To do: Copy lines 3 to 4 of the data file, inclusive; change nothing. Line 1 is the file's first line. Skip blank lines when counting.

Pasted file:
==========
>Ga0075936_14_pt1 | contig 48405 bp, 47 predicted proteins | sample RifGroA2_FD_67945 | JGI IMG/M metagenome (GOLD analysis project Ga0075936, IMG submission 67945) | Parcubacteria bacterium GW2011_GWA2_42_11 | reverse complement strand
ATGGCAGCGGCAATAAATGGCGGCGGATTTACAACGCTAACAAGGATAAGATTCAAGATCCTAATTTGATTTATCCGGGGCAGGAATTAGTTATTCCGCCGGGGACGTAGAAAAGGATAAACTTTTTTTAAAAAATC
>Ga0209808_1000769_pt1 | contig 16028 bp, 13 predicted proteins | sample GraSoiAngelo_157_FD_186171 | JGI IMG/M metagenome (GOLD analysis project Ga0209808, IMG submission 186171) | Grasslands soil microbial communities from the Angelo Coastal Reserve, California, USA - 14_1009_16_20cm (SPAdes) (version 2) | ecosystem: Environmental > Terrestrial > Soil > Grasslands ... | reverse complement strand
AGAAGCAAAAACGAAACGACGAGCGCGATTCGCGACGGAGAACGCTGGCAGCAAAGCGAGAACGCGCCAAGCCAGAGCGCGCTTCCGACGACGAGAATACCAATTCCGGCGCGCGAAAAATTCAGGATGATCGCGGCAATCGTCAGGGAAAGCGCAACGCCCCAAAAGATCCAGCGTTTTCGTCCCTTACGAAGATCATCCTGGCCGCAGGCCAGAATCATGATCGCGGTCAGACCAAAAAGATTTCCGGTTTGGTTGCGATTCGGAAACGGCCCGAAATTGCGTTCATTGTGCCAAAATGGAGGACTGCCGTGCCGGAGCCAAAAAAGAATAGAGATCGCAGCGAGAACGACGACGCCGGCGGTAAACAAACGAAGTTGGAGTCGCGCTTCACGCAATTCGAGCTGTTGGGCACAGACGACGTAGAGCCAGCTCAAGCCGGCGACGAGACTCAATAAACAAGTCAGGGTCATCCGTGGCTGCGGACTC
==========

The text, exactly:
>Ga0209808_1000769_pt1 | contig 16028 bp, 13 predicted proteins | sample GraSoiAngelo_157_FD_186171 | JGI IMG/M metagenome (GOLD analysis project Ga0209808, IMG submission 186171) | Grasslands soil microbial communities from the Angelo Coastal Reserve, California, USA - 14_1009_16_20cm (SPAdes) (version 2) | ecosystem: Environmental > Terrestrial > Soil > Grasslands ... | reverse complement strand
AGAAGCAAAAACGAAACGACGAGCGCGATTCGCGACGGAGAACGCTGGCAGCAAAGCGAGAACGCGCCAAGCCAGAGCGCGCTTCCGACGACGAGAATACCAATTCCGGCGCGCGAAAAATTCAGGATGATCGCGGCAATCGTCAGGGAAAGCGCAACGCCCCAAAAGATCCAGCGTTTTCGTCCCTTACGAAGATCATCCTGGCCGCAGGCCAGAATCATGATCGCGGTCAGACCAAAAAGATTTCCGGTTTGGTTGCGATTCGGAAACGGCCCGAAATTGCGTTCATTGTGCCAAAATGGAGGACTGCCGTGCCGGAGCCAAAAAAGAATAGAGATCGCAGCGAGAACGACGACGCCGGCGGTAAACAAACGAAGTTGGAGTCGCGCTTCACGCAATTCGAGCTGTTGGGCACAGACGACGTAGAGCCAGCTCAAGCCGGCGACGAGACTCAATAAACAAGTCAGGGTCATCCGTGGCTGCGGACTC